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dc.contributor.advisorBruggeman, Seth C., 1975-
dc.creatorO'Gorman, Alexander
dc.date.accessioned2021-05-24T19:00:19Z
dc.date.available2021-05-24T19:00:19Z
dc.date.issued2021
dc.identifier.urihttp://hdl.handle.net/20.500.12613/6550
dc.description.abstractThis is a public history study of statues and monuments, and the stories they commemorate. “Teedyuscung, a Man, a Statue” examines, specifically, Native American statue and monument commemorations. I begin with the Tedyuscung Statue in Philadelphia’s Wissahickon Valley. In examining this statue and story surrounding it, I ask: Who does this statue represent? How does the Tedyuscung Statue affect passerby’s collective memory of Native American cultures and peoples? And how does the Tedyuscung Statue facilitate the creation and construction of an artificial, imagined, and colonized Indigenous space and place in Philadelphia’s Wissahickon Valley? In answering these questions, I examine how and why Teedyuscung, the man, was cast as an actor in the Wissahickon Valley’s history. I transition next into a broad study of Native American commemorative statue and monuments, such as: The Statue of Tamanend, Philadelphia, PA; The Nez Perce 1831 St. Louis Delegation Memorial monument, St. Louis, MO; the Kindred Spirits sculpture, County Cork, Ireland; and the Dignity: Of Earth and Sky sculpture, Chamberlain, SD. Through examining these studies, I answer several questions: How are Native American peoples represented in commemorative statues and monuments today? And further, do all Native American commemorations relay similar forms of Indigenous silence and erasure? This thesis, ultimately, reveals that statues and monuments can reclaim Indigenous space and place, narrating the stories Native Americans seek to tell. And, that statues and monuments can, conversely, create imagined spaces that silence Native Americans stories and histories.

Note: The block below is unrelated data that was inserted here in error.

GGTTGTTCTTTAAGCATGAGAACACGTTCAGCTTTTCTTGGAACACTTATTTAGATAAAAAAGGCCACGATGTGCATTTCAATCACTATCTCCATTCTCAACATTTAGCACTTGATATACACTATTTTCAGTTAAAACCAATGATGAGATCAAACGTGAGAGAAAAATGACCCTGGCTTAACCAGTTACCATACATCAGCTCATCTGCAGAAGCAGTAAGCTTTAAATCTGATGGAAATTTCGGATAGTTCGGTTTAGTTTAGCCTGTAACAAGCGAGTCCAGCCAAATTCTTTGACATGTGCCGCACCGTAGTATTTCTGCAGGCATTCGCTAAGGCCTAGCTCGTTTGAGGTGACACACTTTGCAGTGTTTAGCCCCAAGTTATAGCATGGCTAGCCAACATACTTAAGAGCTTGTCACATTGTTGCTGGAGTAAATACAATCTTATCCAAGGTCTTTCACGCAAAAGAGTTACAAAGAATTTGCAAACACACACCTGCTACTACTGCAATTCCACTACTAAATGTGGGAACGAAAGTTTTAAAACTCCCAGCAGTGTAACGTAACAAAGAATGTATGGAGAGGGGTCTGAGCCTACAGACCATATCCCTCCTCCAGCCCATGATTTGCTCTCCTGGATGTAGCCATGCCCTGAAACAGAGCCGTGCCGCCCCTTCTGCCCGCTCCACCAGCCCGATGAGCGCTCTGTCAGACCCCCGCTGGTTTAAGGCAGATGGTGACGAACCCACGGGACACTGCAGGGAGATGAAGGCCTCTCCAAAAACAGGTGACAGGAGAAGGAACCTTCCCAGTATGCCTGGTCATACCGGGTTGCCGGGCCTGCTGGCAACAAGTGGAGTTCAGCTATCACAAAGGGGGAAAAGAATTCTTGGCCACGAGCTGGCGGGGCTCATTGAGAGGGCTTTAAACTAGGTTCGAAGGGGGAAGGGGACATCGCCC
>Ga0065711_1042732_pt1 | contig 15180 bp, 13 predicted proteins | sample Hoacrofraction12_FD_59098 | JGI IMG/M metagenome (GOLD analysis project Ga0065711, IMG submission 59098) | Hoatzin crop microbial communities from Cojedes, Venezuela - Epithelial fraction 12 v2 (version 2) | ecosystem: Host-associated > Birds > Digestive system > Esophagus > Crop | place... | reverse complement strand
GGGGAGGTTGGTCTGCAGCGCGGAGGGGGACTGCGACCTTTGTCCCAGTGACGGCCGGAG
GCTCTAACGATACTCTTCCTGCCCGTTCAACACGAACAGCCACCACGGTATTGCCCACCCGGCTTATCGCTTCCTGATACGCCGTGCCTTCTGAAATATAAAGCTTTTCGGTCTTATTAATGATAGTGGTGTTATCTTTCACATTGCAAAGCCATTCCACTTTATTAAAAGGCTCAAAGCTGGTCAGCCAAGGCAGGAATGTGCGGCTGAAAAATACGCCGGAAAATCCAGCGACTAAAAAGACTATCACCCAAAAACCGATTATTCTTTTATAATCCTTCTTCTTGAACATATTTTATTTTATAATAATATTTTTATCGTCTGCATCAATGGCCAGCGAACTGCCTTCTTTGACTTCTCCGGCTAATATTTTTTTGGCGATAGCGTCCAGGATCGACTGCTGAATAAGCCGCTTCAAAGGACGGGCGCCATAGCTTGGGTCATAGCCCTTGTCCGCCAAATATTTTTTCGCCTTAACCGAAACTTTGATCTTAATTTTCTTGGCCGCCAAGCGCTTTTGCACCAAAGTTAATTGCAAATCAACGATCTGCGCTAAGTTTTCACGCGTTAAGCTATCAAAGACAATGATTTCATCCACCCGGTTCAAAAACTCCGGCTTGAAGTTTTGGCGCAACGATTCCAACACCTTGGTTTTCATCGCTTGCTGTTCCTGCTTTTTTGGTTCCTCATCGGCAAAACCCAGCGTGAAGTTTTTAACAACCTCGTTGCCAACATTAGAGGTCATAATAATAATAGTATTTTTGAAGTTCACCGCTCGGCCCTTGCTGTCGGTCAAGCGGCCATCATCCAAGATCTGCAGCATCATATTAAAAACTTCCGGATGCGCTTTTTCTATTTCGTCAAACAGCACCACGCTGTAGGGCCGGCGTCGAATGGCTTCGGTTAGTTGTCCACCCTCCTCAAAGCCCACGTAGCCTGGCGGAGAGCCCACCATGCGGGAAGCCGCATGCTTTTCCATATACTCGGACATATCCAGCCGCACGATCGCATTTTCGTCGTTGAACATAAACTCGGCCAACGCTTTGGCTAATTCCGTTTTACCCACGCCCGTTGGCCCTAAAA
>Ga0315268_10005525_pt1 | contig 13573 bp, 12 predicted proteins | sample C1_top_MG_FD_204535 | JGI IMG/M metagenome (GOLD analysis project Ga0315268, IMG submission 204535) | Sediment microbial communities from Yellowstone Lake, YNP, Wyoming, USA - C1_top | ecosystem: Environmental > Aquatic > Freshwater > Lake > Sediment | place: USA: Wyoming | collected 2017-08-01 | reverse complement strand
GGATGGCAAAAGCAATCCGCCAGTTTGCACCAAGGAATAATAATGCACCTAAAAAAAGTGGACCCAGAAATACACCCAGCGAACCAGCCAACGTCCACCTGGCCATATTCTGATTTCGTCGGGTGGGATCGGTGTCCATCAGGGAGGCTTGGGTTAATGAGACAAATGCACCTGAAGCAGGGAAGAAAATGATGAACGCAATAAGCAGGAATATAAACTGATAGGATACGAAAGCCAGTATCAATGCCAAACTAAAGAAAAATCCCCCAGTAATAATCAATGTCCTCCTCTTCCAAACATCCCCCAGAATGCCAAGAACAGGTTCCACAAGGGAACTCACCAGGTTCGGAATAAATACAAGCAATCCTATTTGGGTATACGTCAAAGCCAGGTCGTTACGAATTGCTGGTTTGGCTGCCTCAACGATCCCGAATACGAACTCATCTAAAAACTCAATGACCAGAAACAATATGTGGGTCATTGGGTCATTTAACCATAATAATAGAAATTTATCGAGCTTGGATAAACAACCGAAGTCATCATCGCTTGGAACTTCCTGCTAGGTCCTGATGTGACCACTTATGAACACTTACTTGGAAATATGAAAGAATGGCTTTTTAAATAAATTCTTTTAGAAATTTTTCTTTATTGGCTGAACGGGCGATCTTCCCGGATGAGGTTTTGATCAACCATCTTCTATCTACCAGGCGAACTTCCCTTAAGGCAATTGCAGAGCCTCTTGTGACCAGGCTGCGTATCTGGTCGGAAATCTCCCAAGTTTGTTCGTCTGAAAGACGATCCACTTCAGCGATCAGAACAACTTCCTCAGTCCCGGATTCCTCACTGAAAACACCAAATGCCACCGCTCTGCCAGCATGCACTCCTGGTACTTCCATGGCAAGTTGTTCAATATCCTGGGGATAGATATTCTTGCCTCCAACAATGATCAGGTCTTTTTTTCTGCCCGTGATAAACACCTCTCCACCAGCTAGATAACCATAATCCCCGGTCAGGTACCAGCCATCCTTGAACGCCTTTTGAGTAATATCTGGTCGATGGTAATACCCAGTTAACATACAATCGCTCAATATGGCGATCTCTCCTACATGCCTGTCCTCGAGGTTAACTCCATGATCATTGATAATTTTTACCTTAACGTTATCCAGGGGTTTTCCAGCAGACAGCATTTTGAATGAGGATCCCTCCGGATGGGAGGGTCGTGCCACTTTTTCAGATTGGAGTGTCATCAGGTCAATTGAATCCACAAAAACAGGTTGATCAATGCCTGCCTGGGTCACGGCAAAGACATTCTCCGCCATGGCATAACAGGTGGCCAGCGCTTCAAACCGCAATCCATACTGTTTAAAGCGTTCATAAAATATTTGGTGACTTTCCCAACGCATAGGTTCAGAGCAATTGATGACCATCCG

dc.format.extent97 pages
dc.language.isoeng
dc.publisherTemple University. Libraries
dc.relation.ispartofTheses and Dissertations
dc.rightsIN COPYRIGHT- This Rights Statement can be used for an Item that is in copyright. Using this statement implies that the organization making this Item available has determined that the Item is in copyright and either is the rights-holder, has obtained permission from the rights-holder(s) to make their Work(s) available, or makes the Item available under an exception or limitation to copyright (including Fair Use) that entitles it to make the Item available.
dc.rights.urihttp://rightsstatements.org/vocab/InC/1.0/
dc.subjectHistory
dc.subjectMemory
dc.subjectMonument
dc.subjectNative American
dc.subjectPublic history
dc.subjectStatue
dc.subjectTeedyuscung
dc.titleTeedyuscung, a Man, a Statue: Folklore, Stories, and Native American Commemorative Statues and Monuments
dc.typeText
dc.type.genreThesis/Dissertation
dc.contributor.committeememberLowe, Hilary Iris
dc.contributor.committeememberFinkel, Kenneth
dc.description.departmentHistory
dc.relation.doihttp://dx.doi.org/10.34944/dspace/6532
dc.ada.noteFor Americans with Disabilities Act (ADA) accommodation, including help with reading this content, please contact scholarshare@temple.edu
dc.description.degreeM.A.
dc.identifier.proqst14471
dc.date.updated2021-05-19T16:11:09Z
refterms.dateFOA2021-05-24T19:00:19Z
dc.identifier.filenameOGorman_temple_0225M_14471.pdf


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